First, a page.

A couple weeks ago, I presided over a graveside service for the father of a good friend I’ve known since middle school. Unfortunately, he’s had to go through this twice in a several year timeframe: both parents in their 50’s, dying from cancer. It’s not just him who’s had to endure it, but his three children, losing two spoil-you-rotten/love-you-to-your-core grandparents. He may not be the most overly religious type, but when speaking to his wife in making preparations for the most unfortunate proceedings at a cemetery, she, like many children of God cling to in such heart-wrenching moments; she boldly asserted: “Well, it’s all part of God’s plan. We just have to go along with it…” or something along those lines.

There’s never a perfect time to dive into these theologically most troubling waters, and definitely not over the phone after a loved one’s death or at a funeral home exchanging often cliché pleasantries or at sorrow-filled graveside. I do not pretend to know the exact percentage of God’s divine intervention on the daily comings-and-goings of life in comparison to our role in all the various circumstances of the world. And I will be the first to admit that my current theological take on such things has changed over the years, and I’m sure it will many, many times, and not just because of Biblical or theological textbook readings or hearing sermons or lectures, but being immersed into those heart-wrenching moments when all we can cling to is the Holy Spirit who somehow knows what to do with our “sighs too deep for words” (Romans 8:26).

Nevertheless, as of right now, I am not a subscriber to “it’s all part of God’s plan” or “everything happens for a reason” or the like. At least, not the “reason” in the sense that God orchestrated it all to happen a certain way from some heavenly headquarters, pressing almighty power buttons or sending down some form of divine puppet-mastering to make everything happen on this earth exactly as God envisions it. I don’t cling to the image of God taking away three children’s grandparents so that they better count their days or live life to the fullest or more treasure family or whatever else we humans come up with to not only (what we think) help them feel better, but help us feel better, too. I do boldly assert the reality not just of free will, but our human body condition that can move freely about from running with joy to slowly collapsing with a disease that we still can’t quite figure out and countless many day-to-day in between.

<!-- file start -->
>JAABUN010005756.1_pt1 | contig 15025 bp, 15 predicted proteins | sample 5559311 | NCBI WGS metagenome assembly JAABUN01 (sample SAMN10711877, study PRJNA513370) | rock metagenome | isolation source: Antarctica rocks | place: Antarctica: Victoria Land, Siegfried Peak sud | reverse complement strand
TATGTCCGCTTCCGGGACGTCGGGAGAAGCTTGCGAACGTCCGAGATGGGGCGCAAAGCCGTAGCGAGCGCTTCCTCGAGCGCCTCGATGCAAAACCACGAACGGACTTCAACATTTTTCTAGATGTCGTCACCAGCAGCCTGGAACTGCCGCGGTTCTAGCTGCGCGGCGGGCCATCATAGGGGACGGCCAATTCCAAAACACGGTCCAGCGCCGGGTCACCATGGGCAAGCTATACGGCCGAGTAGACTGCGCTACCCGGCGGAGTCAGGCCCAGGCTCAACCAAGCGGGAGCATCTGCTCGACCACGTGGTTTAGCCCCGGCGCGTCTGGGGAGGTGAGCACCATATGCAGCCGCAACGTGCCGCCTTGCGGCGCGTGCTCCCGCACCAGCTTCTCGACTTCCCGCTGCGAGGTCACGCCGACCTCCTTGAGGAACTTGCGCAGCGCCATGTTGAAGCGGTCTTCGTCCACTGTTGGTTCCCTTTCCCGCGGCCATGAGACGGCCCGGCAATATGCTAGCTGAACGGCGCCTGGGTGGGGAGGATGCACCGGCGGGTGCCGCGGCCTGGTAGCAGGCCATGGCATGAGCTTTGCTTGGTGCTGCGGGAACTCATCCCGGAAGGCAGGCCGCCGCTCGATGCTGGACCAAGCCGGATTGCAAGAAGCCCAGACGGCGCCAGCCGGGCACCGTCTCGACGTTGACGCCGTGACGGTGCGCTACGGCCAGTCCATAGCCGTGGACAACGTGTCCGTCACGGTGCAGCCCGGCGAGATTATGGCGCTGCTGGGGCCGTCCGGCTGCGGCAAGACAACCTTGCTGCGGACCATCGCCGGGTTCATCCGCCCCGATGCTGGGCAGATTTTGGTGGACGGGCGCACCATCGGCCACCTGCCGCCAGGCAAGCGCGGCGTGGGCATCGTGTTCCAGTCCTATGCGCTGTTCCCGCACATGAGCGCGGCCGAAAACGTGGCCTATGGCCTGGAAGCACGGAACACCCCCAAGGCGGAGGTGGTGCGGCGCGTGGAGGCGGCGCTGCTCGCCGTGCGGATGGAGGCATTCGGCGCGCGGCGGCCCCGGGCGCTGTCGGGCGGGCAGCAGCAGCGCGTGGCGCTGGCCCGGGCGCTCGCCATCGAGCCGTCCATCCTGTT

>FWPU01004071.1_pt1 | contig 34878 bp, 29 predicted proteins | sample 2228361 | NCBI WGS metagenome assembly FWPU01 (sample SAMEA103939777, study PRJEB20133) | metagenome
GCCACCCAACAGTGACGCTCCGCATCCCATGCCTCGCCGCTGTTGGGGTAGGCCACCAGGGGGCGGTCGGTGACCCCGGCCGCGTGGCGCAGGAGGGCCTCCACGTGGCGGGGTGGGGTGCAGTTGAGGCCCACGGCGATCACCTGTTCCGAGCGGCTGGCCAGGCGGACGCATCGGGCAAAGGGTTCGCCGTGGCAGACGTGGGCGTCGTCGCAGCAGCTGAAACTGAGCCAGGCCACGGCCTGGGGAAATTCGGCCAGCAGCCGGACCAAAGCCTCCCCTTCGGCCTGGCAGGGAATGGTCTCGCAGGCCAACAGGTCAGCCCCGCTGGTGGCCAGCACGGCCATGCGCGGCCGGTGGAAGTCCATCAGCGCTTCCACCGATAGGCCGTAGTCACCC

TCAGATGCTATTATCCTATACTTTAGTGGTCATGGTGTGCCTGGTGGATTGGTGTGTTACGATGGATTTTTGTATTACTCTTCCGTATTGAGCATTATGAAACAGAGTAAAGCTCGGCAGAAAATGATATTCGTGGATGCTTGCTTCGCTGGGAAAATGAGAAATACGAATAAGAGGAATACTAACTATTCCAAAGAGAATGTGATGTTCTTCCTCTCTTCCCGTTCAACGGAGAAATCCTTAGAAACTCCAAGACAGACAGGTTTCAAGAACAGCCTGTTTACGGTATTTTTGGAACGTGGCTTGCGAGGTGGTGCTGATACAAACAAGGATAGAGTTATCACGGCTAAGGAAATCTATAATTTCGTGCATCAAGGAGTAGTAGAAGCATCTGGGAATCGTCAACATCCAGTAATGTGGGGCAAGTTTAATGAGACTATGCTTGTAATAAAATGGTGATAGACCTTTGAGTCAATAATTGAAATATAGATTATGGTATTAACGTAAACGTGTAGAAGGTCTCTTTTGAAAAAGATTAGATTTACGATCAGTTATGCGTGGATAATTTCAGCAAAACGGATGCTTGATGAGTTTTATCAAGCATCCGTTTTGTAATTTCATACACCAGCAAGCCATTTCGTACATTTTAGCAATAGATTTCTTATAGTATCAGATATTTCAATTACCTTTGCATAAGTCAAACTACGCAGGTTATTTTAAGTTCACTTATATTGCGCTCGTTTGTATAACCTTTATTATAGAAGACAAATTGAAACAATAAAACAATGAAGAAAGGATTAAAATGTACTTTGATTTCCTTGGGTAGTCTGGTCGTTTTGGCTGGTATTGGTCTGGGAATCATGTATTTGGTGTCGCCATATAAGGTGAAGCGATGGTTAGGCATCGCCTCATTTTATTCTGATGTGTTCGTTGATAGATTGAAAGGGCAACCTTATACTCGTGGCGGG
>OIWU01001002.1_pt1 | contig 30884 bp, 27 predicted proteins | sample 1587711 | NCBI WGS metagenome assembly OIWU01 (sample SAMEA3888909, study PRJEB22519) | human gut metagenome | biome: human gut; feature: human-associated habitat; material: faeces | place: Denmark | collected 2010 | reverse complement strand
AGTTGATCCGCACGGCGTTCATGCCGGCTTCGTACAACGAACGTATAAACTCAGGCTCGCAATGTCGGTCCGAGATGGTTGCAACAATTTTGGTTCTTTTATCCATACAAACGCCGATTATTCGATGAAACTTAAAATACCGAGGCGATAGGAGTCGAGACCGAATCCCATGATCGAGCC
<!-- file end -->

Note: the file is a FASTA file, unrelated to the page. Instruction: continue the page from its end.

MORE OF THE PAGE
I do boldly assert that love is far more beautiful when it can be chosen to do so. I do strongly cling to the God who does not operate as a manipulator, but sets us free out of the empty tomb, freeing us from worrying about sin and death as anything that can separate us from that spoil-us-rotten/love-us-to-our-core God. Yes, in that setting us free holy empowerment, we are not only free to love in rushing to loved one’s bedsides and playing with children on the floor, but we are also free to not be so loving in rushing to judgment and playing with hate-filled thoughts at the height of our minds.

I do boldly assert in a different plan that God has for us: a most beautiful plan of walking beside us not on a pre-determined path, but whatever road we choose to take, no matter the hills and valleys, no matter the joy and sadness, not to mention no matter the theologies we cling to about that one who is Emmanuel; whether it’s the God who operates from a heavenly headquarters, or sets up shop in church sanctuaries as an earthly base, or goes with us wherever we go, or whatever else in between. I do strongly cling to the idea that things do happen for a reason, but more so because individually or collectively, we hold much more responsibility than we tend to give ourselves credit for in this life. That can be daunting and scary, to put it mildly, but it can also be incredibly beautiful. I like to think that’s where the Holy Spirit comes in, too: to nudge us along to the beautiful, to the grace, to the compassion; not only for ourselves, but that we may freely share it with other wanderers about this life. I like to think that’s part of the wonderful reason our Lord came into our human midst: to show just how breath-taking that love can be for us and for the whole world. Thanks be to God, indeed!

In Christ,
Pastor Brad